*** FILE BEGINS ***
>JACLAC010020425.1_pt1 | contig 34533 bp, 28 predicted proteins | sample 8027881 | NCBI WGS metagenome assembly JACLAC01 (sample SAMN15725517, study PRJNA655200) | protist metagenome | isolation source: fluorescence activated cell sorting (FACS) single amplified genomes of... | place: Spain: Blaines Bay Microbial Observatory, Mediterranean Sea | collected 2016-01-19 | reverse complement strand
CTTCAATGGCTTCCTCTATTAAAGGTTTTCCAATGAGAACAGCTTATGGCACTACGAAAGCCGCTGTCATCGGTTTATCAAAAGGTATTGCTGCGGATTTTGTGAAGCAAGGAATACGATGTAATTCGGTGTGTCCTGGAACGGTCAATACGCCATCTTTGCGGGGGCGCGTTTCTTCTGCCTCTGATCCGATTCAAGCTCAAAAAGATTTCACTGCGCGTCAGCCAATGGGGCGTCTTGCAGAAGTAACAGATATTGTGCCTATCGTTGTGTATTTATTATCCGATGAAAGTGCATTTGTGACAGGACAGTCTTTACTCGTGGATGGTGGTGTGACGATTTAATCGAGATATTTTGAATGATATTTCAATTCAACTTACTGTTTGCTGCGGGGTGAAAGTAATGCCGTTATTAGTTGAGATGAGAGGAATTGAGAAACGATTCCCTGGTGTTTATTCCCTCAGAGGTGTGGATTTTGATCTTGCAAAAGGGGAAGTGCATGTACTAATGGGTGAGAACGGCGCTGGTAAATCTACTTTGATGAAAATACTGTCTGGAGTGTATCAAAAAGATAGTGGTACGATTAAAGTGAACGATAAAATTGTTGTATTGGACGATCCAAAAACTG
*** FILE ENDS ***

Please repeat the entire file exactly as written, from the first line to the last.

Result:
>JACLAC010020425.1_pt1 | contig 34533 bp, 28 predicted proteins | sample 8027881 | NCBI WGS metagenome assembly JACLAC01 (sample SAMN15725517, study PRJNA655200) | protist metagenome | isolation source: fluorescence activated cell sorting (FACS) single amplified genomes of... | place: Spain: Blaines Bay Microbial Observatory, Mediterranean Sea | collected 2016-01-19 | reverse complement strand
CTTCAATGGCTTCCTCTATTAAAGGTTTTCCAATGAGAACAGCTTATGGCACTACGAAAGCCGCTGTCATCGGTTTATCAAAAGGTATTGCTGCGGATTTTGTGAAGCAAGGAATACGATGTAATTCGGTGTGTCCTGGAACGGTCAATACGCCATCTTTGCGGGGGCGCGTTTCTTCTGCCTCTGATCCGATTCAAGCTCAAAAAGATTTCACTGCGCGTCAGCCAATGGGGCGTCTTGCAGAAGTAACAGATATTGTGCCTATCGTTGTGTATTTATTATCCGATGAAAGTGCATTTGTGACAGGACAGTCTTTACTCGTGGATGGTGGTGTGACGATTTAATCGAGATATTTTGAATGATATTTCAATTCAACTTACTGTTTGCTGCGGGGTGAAAGTAATGCCGTTATTAGTTGAGATGAGAGGAATTGAGAAACGATTCCCTGGTGTTTATTCCCTCAGAGGTGTGGATTTTGATCTTGCAAAAGGGGAAGTGCATGTACTAATGGGTGAGAACGGCGCTGGTAAATCTACTTTGATGAAAATACTGTCTGGAGTGTATCAAAAAGATAGTGGTACGATTAAAGTGAACGATAAAATTGTTGTATTGGACGATCCAAAAACTG